Today, Bild's theme was dignity.
It means "Nobody-ification." Strictly speaking, it’s not really proper German. The definition will be provided by the German satirist Eckhard Henscheid (link in German, he's unfortunately unknown outside of Germany). In 1985, Henscheid opened up the German front in the War on Crap with “Dummdeutsch” (Idiot German), a dictionary of moronic new phrases from the worlds of academia, business, and sport. Take it away, Hensch:
Verniemandung. The well-known author and editor of the works of Hölderlin D.E. Sattler bemoaned in the Frankfurter Rundschau the “nobody-ification” … of Germans through the advertising campaign of Egon Hölder, Director of the Federal Statistics Agency. The ads reassured Germans “Your name helps us count and will later be destroyed.” Granted, not an especially clever formulation. But then again, not everyone is a Hölderlin, or his editor. Through sentences like “it was an attack on the productive imagination, that lies in the non-normative marking quality of names” Herr Sattler’s name, in turn, will not be "destroyed" but rather eternally branded as completely nuts. By us, namely. Here.
Verniemandung. The well-known author and editor of the works of Hölderlin D.E. Sattler bemoaned in the Frankfurter Rundschau the “nobody-ification” … of Germans through the advertising campaign of Egon Hölder, Director of the Federal Statistics Agency. The ads reassured Germans “Your name helps us count and will later be destroyed.”
Granted, not an especially clever formulation. But then again, not everyone is a Hölderlin, or his editor. Through sentences like “it was an attack on the productive imagination, that lies in the non-normative marking quality of names” Herr Sattler’s name, in turn, will not be "destroyed" but rather eternally branded as completely nuts. By us, namely. Here.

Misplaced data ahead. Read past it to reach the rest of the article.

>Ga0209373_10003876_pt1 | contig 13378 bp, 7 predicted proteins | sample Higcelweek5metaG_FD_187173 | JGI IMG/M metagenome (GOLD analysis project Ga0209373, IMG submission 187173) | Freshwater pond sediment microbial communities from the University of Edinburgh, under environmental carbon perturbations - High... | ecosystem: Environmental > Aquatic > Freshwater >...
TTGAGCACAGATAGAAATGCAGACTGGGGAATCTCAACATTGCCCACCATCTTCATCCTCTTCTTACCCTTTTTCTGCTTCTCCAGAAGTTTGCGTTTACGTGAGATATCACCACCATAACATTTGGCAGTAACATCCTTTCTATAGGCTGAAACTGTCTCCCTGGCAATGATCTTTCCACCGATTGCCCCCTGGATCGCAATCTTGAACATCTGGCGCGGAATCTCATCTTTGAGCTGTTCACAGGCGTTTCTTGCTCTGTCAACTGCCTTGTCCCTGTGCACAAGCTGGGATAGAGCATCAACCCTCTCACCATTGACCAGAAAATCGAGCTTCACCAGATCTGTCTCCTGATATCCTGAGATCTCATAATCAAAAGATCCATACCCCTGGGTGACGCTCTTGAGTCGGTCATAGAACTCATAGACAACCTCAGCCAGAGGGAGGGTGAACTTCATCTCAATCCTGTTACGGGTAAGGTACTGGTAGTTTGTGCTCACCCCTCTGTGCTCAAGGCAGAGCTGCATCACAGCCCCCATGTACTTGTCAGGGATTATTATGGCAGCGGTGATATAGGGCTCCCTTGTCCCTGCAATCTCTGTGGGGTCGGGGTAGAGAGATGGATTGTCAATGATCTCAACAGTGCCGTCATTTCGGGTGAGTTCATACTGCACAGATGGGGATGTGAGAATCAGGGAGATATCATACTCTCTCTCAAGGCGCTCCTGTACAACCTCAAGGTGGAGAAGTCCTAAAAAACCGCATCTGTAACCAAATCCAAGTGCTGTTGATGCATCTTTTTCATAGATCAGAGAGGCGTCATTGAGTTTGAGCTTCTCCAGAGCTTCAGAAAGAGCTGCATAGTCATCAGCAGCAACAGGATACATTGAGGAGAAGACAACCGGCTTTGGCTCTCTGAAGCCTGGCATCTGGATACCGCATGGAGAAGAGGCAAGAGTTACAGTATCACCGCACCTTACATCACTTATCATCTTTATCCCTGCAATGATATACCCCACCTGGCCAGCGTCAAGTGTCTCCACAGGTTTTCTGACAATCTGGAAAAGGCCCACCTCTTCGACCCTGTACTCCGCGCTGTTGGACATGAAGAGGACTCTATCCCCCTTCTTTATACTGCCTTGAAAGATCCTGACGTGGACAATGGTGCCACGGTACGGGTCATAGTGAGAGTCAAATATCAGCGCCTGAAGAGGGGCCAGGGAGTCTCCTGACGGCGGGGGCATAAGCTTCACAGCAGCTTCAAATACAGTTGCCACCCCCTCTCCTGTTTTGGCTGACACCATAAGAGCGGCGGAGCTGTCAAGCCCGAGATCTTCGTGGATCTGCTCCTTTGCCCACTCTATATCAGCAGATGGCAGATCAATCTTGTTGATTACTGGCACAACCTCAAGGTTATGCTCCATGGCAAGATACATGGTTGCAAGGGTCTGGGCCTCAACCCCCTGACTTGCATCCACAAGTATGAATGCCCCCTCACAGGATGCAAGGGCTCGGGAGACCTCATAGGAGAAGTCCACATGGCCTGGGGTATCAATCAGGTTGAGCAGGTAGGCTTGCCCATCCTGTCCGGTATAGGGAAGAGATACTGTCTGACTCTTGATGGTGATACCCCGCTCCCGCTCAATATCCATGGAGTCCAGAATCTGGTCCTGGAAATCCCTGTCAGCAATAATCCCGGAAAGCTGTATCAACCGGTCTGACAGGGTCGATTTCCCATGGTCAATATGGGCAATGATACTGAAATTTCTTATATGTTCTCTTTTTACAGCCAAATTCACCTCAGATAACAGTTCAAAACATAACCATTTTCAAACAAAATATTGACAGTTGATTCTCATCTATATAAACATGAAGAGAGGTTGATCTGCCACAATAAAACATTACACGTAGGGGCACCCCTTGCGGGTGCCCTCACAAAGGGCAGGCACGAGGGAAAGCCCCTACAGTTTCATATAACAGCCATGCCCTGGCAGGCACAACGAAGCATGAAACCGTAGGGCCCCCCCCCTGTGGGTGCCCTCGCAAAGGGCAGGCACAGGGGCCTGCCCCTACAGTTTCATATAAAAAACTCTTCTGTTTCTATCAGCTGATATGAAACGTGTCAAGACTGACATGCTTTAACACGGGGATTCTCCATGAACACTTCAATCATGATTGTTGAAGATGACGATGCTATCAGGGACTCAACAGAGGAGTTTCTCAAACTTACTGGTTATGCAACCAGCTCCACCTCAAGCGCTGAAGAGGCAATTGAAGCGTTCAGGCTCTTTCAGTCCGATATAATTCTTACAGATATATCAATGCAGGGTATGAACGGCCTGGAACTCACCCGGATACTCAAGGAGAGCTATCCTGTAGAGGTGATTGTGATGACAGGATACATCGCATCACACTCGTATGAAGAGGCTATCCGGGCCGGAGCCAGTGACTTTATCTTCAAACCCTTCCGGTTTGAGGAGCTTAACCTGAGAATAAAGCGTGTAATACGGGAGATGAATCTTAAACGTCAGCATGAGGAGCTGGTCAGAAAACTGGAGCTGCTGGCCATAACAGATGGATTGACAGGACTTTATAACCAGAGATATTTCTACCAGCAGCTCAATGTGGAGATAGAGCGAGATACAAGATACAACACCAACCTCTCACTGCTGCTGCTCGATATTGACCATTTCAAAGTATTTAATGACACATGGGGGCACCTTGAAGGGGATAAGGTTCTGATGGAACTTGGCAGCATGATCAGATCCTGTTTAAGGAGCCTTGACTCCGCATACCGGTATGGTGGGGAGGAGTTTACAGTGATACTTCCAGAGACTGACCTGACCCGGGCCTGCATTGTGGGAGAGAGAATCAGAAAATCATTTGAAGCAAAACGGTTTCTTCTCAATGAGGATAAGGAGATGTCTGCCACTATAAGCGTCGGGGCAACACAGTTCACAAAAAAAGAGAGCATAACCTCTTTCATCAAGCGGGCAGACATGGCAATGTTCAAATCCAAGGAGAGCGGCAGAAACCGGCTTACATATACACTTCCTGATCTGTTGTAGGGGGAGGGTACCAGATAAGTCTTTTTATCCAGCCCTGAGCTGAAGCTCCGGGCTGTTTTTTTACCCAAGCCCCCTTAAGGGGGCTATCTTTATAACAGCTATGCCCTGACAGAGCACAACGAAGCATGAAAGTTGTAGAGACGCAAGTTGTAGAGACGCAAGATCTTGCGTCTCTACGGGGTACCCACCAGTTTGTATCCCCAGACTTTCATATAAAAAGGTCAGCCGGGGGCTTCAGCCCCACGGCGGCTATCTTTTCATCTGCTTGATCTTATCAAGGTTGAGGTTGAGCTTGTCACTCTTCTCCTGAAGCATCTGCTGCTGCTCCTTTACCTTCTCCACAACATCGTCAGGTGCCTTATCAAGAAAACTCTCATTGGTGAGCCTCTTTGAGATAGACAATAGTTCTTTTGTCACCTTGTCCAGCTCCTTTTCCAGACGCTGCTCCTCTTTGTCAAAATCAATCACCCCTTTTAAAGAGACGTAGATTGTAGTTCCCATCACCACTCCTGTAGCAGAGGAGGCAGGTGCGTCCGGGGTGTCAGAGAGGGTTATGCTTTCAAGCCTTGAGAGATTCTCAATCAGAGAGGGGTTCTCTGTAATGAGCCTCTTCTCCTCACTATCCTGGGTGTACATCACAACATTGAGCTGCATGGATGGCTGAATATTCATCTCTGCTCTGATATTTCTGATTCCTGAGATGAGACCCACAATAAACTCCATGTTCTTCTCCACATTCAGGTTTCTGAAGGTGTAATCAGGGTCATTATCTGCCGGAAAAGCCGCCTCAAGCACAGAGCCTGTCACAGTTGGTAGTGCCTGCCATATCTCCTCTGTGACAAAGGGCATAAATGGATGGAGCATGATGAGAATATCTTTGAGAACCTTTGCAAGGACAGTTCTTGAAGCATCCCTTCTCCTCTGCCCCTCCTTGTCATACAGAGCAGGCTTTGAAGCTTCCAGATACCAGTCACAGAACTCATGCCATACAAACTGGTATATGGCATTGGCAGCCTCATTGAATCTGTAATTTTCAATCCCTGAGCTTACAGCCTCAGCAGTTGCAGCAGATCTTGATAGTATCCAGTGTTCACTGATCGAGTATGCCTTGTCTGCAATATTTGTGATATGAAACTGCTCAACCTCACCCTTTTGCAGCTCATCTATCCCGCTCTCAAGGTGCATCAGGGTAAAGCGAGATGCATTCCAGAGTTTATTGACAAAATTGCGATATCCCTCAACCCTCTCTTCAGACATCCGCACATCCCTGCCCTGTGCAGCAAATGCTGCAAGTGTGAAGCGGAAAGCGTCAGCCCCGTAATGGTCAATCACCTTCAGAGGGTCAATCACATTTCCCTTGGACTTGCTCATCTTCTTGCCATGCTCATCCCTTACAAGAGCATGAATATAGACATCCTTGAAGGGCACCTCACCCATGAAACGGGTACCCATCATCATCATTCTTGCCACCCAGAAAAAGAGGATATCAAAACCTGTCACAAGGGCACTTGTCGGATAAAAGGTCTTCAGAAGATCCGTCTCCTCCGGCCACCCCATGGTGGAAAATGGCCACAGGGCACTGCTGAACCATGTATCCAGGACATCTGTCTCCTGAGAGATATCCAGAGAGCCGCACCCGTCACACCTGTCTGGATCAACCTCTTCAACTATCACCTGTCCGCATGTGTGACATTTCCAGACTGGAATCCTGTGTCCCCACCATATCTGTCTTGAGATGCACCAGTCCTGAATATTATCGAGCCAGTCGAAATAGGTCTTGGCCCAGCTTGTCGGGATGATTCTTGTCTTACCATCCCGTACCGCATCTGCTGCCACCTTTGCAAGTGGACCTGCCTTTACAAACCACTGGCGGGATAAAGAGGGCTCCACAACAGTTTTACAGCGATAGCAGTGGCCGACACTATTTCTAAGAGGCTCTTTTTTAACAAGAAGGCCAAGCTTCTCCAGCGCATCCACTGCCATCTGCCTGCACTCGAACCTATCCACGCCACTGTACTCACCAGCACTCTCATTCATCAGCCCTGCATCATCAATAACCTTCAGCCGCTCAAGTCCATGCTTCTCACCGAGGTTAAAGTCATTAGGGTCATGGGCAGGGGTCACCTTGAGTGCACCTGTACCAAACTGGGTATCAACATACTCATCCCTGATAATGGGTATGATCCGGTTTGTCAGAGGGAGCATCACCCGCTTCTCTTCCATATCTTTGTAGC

I visited Rome in early March. I'll spare you the details here, but I did want to share one picture.
It was taken in the Vatican museums, where you can see oodles of treasures, including the Caravaggio Entombment and the Sistine Chapel. For me, a high point was a short trip through the Vatican Museum Collection of Contemporary Religious Art, a less-visited section of the museum. Put together by a few forward-looking Popes, it contains many works by little-known Italian artists, including one painting featuring a crucified Christ in a business suit, which I found a bit jarring.
I was surprised to see how many bona-fide contemporary artists have done a Holy Family or St. Christopher or two, including such unusual suspects as Max Beckmann and Otto Dix. The most unusual was perhaps Lucio Fontana, the Argentine/Italian sculptor, best known for thoroughly abstract works involving punctured canvases and globes with erupting holes. He was given to names like "Spatial Concept." Here, he shows an unexpectedly lyrical side with this enchanting Madonna. No idea how this work came to be, but I'm quite glad it did.
Days ago, the new issue of Titanic (German) arrived in my inbox. I will devour it, but carefully - each slim volume is to be treasured. Titanic - the Final Satire Magazine, is the real thing. Raunchy, caustic, epochally politically incorrect, it's easily the funniest publication in Germany. The editors, led by the wiry Martin Sonneborn, are renowned as much for the magazine as for the elaborate pranks they stage, which take a jackhammer to the most vulnerable points in the German psyche. This post inaugurates a new feature: as the blog continues, I will be selecting choice bits from the German satire magazine Titanic and translating them. Let's call them "Titanic Sinkings."
There is no other place to start but with a crowning moment of Titanic history: Titanic's sabotage of Germany's bid for the 2006 World Cup.